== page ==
Gas exploration and access to farm land

With the moratorium on exploration of on shore gas resources being lifted in the northern regions of the State, oil and gas companies are now seeking access to farming land to determine the location and size of reservoirs.

If you are approached by a petroleum explorer seeking access to your land, it is important that you understand your rights and consider the impact that exploration may have on your farming operations.

We have prepared this article to assist farmers in the initial stages of dealing with land access requests.  In later articles in this series, we will discuss (in further detail): land access agreements, compensation for land access and what happens when access and compensation cannot be agreed.

Landowner’s rights

Petroleum activities in Western Australian are governed by the Petroleum and Geothermal Energy Resources Act 1967 and related regulations.

Some key provisions to be aware of are:

It is important that the agreement between a landowner and Operator is fully and accurately reflected in a written contract.  In 2015, Bailiwick Legal assisted with the development of a model agreement to assist farming landowners and petroleum operators to determine and document fair and equitable terms for access.  See: https://www.appea.com.au/media_release/oil-and-gas-and-farming-industries-endorse-new-framework-for-coexistence-in-western-australia/ for copies of the agreement template and supporting information.

Can access be denied?

Access can only be denied in very limited circumstances.  Where the land is:

the landowner has the discretion to withhold consent to access for exploration.

Negotiations – things to consider

1.  Operator’s proposed activities

When considering a request for land access, it is crucial to understand exactly what activities the Operator is proposing to carry out, where these activities will take place, and a timeline for such activities.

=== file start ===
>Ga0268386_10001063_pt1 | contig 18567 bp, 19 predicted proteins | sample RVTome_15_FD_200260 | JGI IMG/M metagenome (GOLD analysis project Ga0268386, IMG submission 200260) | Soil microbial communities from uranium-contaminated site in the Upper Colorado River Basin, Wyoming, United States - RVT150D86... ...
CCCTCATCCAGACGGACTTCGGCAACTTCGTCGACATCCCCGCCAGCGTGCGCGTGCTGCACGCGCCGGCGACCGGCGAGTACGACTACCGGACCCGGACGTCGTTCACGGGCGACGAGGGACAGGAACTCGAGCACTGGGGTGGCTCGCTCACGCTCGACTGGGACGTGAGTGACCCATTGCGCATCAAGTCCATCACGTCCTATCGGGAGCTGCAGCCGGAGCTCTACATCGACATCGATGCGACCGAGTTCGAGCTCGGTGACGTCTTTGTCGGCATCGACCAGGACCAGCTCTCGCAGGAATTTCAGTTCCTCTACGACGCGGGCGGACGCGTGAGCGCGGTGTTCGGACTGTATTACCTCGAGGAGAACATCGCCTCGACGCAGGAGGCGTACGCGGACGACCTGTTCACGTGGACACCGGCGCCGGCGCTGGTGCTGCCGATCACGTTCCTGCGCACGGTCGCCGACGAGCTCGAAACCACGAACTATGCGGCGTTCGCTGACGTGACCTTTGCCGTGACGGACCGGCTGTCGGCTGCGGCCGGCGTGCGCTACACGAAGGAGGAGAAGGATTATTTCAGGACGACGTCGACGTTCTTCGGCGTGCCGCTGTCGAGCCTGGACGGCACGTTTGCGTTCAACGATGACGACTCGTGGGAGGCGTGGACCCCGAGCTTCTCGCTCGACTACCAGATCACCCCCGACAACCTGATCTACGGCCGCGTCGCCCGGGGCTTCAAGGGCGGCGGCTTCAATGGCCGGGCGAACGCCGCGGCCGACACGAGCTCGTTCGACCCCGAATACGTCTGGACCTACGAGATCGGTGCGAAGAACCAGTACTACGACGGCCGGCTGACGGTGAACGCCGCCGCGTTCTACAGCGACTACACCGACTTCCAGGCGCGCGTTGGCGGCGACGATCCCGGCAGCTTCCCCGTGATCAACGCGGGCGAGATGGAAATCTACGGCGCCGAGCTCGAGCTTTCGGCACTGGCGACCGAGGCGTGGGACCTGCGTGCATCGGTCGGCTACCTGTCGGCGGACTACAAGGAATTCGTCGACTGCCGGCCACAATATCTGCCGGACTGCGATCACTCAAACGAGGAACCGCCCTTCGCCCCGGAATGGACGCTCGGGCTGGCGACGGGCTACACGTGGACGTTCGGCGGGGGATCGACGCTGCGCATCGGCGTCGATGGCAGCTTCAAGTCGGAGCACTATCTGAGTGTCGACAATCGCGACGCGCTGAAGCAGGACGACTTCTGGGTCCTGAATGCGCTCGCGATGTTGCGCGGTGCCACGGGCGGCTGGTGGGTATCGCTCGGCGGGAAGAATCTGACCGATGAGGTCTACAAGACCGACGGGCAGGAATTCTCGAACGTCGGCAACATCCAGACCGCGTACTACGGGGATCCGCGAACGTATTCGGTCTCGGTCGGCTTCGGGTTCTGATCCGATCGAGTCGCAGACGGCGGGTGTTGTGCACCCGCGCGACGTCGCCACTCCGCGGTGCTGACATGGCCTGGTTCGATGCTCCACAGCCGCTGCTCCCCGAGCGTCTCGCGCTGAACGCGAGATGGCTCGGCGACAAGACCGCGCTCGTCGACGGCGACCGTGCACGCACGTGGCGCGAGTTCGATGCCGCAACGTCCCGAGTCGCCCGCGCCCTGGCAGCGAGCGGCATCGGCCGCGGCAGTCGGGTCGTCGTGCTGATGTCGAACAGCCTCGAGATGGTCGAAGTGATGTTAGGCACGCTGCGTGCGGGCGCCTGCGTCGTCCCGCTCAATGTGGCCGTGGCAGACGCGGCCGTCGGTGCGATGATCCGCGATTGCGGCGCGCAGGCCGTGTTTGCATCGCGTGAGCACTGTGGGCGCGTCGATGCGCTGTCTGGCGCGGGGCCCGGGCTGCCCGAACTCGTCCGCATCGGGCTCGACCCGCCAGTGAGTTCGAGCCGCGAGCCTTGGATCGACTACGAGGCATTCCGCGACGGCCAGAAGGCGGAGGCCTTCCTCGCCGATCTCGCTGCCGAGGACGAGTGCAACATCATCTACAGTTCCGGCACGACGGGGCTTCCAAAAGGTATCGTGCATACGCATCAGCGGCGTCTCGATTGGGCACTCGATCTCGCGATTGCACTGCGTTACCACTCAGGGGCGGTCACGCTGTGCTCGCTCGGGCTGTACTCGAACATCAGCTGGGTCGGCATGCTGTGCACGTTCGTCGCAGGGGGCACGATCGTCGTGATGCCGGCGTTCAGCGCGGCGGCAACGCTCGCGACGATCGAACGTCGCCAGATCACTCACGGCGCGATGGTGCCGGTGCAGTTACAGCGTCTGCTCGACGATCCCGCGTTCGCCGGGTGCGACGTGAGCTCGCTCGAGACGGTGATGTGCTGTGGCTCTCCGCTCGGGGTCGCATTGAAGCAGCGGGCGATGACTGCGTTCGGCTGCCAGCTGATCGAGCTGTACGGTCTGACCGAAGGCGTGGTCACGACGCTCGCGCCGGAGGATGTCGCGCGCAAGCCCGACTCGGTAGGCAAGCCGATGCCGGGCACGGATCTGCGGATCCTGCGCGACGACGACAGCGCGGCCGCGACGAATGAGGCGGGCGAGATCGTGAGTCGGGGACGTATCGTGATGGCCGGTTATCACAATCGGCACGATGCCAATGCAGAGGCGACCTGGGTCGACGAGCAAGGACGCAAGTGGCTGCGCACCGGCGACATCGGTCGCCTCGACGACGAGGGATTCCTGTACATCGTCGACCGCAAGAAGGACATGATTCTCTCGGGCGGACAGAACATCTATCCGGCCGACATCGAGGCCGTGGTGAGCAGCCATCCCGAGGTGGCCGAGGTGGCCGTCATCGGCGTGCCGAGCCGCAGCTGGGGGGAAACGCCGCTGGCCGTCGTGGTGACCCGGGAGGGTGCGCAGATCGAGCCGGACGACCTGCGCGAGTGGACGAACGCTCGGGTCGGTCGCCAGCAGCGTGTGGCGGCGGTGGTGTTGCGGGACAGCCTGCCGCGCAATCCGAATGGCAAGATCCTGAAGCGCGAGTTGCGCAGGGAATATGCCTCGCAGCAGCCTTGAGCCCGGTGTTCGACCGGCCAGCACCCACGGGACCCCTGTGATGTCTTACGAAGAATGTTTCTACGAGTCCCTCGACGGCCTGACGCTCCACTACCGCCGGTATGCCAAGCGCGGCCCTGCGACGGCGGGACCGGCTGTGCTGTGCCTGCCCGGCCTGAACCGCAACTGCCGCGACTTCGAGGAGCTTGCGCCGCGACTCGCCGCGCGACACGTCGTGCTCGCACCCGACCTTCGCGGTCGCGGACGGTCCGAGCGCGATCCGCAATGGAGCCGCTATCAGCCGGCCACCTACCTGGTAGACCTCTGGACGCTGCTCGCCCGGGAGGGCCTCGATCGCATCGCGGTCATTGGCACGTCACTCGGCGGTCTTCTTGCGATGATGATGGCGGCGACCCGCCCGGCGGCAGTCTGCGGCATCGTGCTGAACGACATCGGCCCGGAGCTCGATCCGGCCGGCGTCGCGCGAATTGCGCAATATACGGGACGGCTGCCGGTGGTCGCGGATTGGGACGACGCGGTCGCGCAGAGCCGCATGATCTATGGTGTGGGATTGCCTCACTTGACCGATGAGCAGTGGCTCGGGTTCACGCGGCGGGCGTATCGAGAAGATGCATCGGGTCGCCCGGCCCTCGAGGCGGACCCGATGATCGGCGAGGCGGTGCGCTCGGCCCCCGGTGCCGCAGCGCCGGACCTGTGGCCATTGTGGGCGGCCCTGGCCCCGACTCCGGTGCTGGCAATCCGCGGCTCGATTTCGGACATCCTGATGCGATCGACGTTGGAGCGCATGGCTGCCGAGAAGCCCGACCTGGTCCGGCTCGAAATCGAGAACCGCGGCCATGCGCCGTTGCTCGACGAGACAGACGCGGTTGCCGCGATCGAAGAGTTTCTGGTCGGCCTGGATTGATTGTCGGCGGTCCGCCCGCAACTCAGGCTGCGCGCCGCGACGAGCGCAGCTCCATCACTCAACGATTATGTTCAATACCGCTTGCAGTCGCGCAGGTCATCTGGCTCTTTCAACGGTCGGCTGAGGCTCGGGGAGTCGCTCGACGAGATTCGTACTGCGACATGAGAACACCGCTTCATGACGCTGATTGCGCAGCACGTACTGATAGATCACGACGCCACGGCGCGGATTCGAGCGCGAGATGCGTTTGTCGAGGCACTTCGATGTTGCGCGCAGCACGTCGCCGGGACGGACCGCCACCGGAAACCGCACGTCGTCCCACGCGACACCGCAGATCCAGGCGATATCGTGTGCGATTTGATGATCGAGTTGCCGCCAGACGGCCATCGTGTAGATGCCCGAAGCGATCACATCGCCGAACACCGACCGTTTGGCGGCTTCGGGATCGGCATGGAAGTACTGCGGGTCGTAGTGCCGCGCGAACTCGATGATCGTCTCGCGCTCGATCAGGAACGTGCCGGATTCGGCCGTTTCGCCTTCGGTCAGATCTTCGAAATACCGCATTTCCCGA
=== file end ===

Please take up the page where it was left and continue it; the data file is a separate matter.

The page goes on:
These activities may include carrying out surveys, drilling and rehabilitation, and the construction of required infrastructure (such as roads, gravel pads, bores, workers quarters, fencing, power supply networks and wells).  You should consider how intrusive each activity is likely to be, and seek confirmation of the likely time period for each.

2.  Impact on your farming operations

It is equally important to consider your own farming program.  Exploration activities may impact your farming operations by requiring the relocation of stock or to stop cropping activities, effecting water supplies and access on your farm and /or creating security, biosecurity and safety hazards.

3.  Minimizing the effects of exploration on your land

We suggest that you prepare a comprehensive plan of your current and future farming operations prior to finalising any agreement for land access, so that you may properly consider the impacts of exploration, and the measures available to minimise disruption and loss.

Some measure to consider include:

Seeking Professional Advice

Under the model agreement, Operators are liable for the reasonable costs of a landowner seeking advice, including legal, financial or technical advice, in relation to a land access agreement and/or proposed exploration activities.  If approached, we recommend that you seek professional advice to assess, negotiate and document access and compensation arrangements.

By Kim Jones (solicitor) & Philip Brunner (director)

If you would like assistance with negotiating the terms of a land access agreement, or for further information in relation to how the above matters may affect your farming operations, please contact us on (08) 9321 5451 or by email at kim@bailiwicklegal.com.au or phil@bailiwicklegal.com.au.

For further information about our legal services, please visit our website: https://www.bailiwicklegal.com.au/

The above information is a summary and overview of the matters discussed. This publication does not constitute legal advice and you should seek legal or other professional advice before acting or relying on any of the content.

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